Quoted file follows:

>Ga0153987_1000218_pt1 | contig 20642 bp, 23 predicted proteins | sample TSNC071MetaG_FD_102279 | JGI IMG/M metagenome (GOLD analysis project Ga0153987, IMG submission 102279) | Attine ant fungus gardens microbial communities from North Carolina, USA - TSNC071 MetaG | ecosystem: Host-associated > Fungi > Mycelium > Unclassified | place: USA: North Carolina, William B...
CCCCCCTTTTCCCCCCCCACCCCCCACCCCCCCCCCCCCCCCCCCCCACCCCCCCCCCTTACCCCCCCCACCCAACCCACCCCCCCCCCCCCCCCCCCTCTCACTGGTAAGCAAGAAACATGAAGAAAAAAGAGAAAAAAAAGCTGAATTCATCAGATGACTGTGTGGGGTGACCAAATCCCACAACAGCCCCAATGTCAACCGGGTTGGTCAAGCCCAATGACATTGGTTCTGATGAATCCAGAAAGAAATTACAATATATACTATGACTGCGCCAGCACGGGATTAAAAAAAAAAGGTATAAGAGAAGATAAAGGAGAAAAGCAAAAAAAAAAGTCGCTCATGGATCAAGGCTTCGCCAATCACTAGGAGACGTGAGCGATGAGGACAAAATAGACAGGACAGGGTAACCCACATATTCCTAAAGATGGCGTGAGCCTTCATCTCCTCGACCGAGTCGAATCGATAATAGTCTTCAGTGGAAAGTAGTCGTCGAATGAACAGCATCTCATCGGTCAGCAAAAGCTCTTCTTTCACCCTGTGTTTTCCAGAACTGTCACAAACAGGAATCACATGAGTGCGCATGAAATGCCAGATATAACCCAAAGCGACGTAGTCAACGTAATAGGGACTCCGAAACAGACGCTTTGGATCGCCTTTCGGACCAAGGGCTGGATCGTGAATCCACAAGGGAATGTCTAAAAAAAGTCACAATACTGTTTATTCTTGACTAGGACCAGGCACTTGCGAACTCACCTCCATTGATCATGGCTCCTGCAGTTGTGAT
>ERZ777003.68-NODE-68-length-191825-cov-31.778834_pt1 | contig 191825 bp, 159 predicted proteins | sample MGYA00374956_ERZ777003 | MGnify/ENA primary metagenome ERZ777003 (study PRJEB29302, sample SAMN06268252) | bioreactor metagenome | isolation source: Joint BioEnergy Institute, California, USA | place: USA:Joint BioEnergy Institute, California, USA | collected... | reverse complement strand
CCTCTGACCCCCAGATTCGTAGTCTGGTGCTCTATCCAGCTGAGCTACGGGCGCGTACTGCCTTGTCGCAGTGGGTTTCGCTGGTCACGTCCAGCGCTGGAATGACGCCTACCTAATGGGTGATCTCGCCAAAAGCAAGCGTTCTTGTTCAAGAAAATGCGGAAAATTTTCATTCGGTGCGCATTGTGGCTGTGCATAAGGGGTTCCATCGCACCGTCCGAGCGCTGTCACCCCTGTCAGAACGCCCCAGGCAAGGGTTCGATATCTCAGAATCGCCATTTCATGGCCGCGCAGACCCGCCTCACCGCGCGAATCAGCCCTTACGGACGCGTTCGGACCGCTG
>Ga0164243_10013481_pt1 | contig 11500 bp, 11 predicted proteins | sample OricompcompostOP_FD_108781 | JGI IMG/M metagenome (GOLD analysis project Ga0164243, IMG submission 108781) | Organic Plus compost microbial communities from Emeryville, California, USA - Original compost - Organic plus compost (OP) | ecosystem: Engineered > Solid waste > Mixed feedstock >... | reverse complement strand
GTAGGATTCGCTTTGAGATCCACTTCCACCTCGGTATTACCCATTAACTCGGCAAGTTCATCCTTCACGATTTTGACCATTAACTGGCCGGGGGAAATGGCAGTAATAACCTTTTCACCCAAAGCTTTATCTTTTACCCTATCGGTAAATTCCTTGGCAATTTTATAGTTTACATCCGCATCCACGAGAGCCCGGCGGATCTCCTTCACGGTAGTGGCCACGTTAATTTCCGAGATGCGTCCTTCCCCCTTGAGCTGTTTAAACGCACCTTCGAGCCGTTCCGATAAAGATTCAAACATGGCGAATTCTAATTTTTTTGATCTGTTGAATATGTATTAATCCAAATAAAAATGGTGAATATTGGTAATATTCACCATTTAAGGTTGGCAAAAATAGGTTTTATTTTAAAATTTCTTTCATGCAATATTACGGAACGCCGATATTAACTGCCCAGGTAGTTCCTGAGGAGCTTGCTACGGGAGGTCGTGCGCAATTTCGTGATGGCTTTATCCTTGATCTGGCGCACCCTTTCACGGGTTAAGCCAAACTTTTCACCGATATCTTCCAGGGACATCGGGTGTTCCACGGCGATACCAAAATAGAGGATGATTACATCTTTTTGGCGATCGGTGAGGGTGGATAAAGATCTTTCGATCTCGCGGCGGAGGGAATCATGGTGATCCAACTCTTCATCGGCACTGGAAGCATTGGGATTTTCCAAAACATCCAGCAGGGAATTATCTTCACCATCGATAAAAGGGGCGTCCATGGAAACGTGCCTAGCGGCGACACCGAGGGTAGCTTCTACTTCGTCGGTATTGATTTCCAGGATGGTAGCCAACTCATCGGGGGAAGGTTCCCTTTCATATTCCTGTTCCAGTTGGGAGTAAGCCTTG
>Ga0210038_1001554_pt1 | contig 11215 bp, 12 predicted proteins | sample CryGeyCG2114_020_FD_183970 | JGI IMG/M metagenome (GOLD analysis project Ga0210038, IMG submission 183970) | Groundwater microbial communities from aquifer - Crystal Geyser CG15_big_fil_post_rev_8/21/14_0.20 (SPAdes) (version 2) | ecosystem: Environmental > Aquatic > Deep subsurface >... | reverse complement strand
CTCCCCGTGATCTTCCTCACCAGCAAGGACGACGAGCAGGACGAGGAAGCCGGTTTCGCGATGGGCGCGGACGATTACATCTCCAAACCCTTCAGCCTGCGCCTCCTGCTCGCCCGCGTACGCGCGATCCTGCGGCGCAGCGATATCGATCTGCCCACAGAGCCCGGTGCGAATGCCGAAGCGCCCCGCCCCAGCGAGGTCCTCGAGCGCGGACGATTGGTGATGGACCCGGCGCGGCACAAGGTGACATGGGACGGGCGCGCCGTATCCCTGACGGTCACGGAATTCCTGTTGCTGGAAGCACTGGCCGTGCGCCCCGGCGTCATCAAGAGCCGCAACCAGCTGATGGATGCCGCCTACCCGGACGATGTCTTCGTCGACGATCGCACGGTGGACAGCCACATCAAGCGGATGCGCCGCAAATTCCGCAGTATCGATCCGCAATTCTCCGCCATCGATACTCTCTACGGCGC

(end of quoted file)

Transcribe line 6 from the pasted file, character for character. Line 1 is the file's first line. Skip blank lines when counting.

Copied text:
GTAGGATTCGCTTTGAGATCCACTTCCACCTCGGTATTACCCATTAACTCGGCAAGTTCATCCTTCACGATTTTGACCATTAACTGGCCGGGGGAAATGGCAGTAATAACCTTTTCACCCAAAGCTTTATCTTTTACCCTATCGGTAAATTCCTTGGCAATTTTATAGTTTACATCCGCATCCACGAGAGCCCGGCGGATCTCCTTCACGGTAGTGGCCACGTTAATTTCCGAGATGCGTCCTTCCCCCTTGAGCTGTTTAAACGCACCTTCGAGCCGTTCCGATAAAGATTCAAACATGGCGAATTCTAATTTTTTTGATCTGTTGAATATGTATTAATCCAAATAAAAATGGTGAATATTGGTAATATTCACCATTTAAGGTTGGCAAAAATAGGTTTTATTTTAAAATTTCTTTCATGCAATATTACGGAACGCCGATATTAACTGCCCAGGTAGTTCCTGAGGAGCTTGCTACGGGAGGTCGTGCGCAATTTCGTGATGGCTTTATCCTTGATCTGGCGCACCCTTTCACGGGTTAAGCCAAACTTTTCACCGATATCTTCCAGGGACATCGGGTGTTCCACGGCGATACCAAAATAGAGGATGATTACATCTTTTTGGCGATCGGTGAGGGTGGATAAAGATCTTTCGATCTCGCGGCGGAGGGAATCATGGTGATCCAACTCTTCATCGGCACTGGAAGCATTGGGATTTTCCAAAACATCCAGCAGGGAATTATCTTCACCATCGATAAAAGGGGCGTCCATGGAAACGTGCCTAGCGGCGACACCGAGGGTAGCTTCTACTTCGTCGGTATTGATTTCCAGGATGGTAGCCAACTCATCGGGGGAAGGTTCCCTTTCATATTCCTGTTCCAGTTGGGAGTAAGCCTTG